By Attorney Nancy E. Miller
Information is being released on a daily basis on the President’s Executive Order on immigration. As new information come to light, we will pass it on.
The biggest change in DACA (Deferred Action For Child Arrivals) is that there is no longer an age cap. Those who otherwise qualified but were over the age of 30 when DACA was created are no longer barred from the protection. In addition, the date by which children (those under the age of 16) must have arrived is now 1/1/2010. And the EAD (Employment Authorization Document) will be issued for a 3 year period as opposed to the 2 year period that had previously been the case. As some who are renewing their DACA status have found, DHS (Department of Homeland Security) has begun to issue the 3 year EADs. CIS (Citizenship & Immigration Services) must begin to accept applications for those who qualify under the changed policy no later than 2/18/15 but they may begin to accept them earlier. Whether the application fee remains at $465 remains to be seen.
The new relief for parents is called DAPA. CIS must begin to accept these applications no later than 5/19/15 but they may begin to accept them earlier. Whether the fee will be the same as that for DACA is not yet known.
To be eligible for DAPA, the applicant must have been in unlawful status as of 11/20/14. That could include having arrived without papers or having lost status due to the expiration of the time permitted to remain in the U.S. They must be the parent of a (USC) United States citizen or (LPR) lawful permanent resident as of 11/20/14. Whether that means that the son or daughter (who can be over the age of 21) must have that status as of 11/20/14 or whether it just means that the parent/child relationship must exist on that date is still an open question. The applicant must have been residing in the U.S. since 1/1/2010 and be physically present in the U.S. both on 11/20/14 and on the date the application is submitted.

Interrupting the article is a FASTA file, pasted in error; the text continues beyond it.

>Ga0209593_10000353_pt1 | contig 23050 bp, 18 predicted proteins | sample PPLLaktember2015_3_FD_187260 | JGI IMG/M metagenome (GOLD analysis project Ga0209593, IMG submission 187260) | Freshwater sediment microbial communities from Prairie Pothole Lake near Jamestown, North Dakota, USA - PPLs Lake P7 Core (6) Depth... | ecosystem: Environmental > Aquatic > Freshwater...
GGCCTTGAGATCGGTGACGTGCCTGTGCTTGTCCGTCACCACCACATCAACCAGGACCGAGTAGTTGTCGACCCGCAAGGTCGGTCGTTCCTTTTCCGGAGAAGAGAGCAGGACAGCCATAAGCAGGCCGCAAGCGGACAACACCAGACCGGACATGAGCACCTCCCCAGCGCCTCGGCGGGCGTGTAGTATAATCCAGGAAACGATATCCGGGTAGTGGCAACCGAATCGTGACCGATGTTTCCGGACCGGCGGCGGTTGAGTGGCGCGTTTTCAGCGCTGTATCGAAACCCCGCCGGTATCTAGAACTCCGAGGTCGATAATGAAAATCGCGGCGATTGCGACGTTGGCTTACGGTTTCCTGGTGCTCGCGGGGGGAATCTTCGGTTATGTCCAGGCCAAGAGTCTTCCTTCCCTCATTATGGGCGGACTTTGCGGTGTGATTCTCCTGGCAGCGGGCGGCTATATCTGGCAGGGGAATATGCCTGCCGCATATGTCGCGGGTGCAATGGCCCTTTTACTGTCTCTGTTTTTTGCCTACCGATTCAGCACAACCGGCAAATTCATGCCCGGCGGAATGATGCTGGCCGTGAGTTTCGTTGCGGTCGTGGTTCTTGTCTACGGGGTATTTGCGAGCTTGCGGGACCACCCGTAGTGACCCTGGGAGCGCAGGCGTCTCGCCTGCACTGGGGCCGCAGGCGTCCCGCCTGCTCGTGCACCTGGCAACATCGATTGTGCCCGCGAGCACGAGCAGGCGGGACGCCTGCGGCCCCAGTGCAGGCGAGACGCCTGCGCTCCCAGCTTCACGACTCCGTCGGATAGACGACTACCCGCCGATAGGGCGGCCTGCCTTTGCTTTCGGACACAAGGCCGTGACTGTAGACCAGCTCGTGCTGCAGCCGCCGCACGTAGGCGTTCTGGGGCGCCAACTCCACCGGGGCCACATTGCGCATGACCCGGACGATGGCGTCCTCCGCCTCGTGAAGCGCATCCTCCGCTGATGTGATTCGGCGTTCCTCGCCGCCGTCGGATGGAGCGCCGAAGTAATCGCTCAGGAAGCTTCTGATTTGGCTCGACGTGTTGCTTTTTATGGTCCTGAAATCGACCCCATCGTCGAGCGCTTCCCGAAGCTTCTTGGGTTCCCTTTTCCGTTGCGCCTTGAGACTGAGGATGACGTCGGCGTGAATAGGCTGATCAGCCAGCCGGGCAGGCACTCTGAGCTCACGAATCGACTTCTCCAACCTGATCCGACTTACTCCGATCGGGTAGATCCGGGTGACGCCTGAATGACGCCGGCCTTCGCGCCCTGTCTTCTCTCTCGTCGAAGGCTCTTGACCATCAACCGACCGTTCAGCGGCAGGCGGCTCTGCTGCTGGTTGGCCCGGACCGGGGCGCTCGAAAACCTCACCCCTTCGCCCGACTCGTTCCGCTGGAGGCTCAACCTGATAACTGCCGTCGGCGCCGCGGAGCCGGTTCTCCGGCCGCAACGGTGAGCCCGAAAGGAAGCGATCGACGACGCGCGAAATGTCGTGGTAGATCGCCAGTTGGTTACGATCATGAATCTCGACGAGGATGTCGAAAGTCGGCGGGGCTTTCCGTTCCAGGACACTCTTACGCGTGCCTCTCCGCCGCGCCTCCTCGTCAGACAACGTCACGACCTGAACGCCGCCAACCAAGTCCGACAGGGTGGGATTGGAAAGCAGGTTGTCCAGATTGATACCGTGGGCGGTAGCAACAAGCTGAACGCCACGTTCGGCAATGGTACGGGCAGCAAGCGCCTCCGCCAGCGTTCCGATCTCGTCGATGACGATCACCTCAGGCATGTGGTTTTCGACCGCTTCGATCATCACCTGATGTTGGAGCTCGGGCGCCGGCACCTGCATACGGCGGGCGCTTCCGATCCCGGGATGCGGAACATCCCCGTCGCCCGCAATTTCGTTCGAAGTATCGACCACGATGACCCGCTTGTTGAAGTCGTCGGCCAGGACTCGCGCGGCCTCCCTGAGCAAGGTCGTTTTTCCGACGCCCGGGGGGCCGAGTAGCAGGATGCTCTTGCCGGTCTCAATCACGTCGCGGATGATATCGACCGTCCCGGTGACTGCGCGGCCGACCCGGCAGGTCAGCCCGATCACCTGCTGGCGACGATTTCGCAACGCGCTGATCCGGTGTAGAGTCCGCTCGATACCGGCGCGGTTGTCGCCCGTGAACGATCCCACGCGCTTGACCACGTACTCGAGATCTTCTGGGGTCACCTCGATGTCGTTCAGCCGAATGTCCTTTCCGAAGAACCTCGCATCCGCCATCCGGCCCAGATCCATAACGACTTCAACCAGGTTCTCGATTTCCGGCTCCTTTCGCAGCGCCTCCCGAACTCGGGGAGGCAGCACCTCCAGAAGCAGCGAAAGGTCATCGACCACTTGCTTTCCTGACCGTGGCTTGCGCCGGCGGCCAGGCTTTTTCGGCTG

Two significant questions exist regarding the parent/child relationship.
One question is whether the benefit extends to those who are step-parents. While the answer is not certain, it is probable that it does. In that case, it is reasonable to assume that the same requirements in place for any step-parent-related immigration benefit will exist for this benefit as well. That means that the step-parent/step-child relationship will have to have existed on 11/20/14. It will also mean that the step-parent/step-child relationship will have to have legally come into existence before the child reached the age of 18.
The second question concerns fathers who are not listed on the birth certificate. Very strong evidence will need to be submitted to show that the applicant truly is the father. Whether it will be necessary to show that an actual relationship (over and above the blood ties) exists will also be learned as time goes by. However, even if proof of such relationship is not mandatory, it is advisable to provide such evidence since the relief is given at the discretion of the officer who will want to see that the applicant is a person of good moral character.
That brings us to the next issue – who does not qualify despite having met the requirements listed above. DHS Secretary Johnson has issued a memo called the Johnson Memo setting out the three priority categories for removal. Those in the enforcement priorities do not qualify for DAPA. The three categories are recent arrivals (who would not qualify anyway), those with criminal issues and those with orders of removal as of 1/1/2014.
As with DACA, DAPA applicants are disqualified if they have a conviction for a significant misdemeanor, a felony or 3 not-significant misdemeanors. Significant misdemeanors include domestic violence, sexual crimes, firearms offenses, drug offenses and DUIs. DAPA applicants are also ineligible if they have an aggravated felony conviction or a criminal conviction relating to an immigration violation (such as an undocumented alien in possession of a firearm). Whether expungements will be recognized and whether juvenile offenses will be considered convictions is, again, an open question.
Those with removal orders that become final on or after 1/1/2014 may still qualify if the proceeding is reopened and the order vacated. They may also still be eligible on a case by case basis at the discretion of DHS.
Those who believe they may qualify for either the new or old DACA or DAPA should consult an experienced and knowledgeable immigration lawyer to discuss the matter in depth.
Next time – advanced parole and employer issues.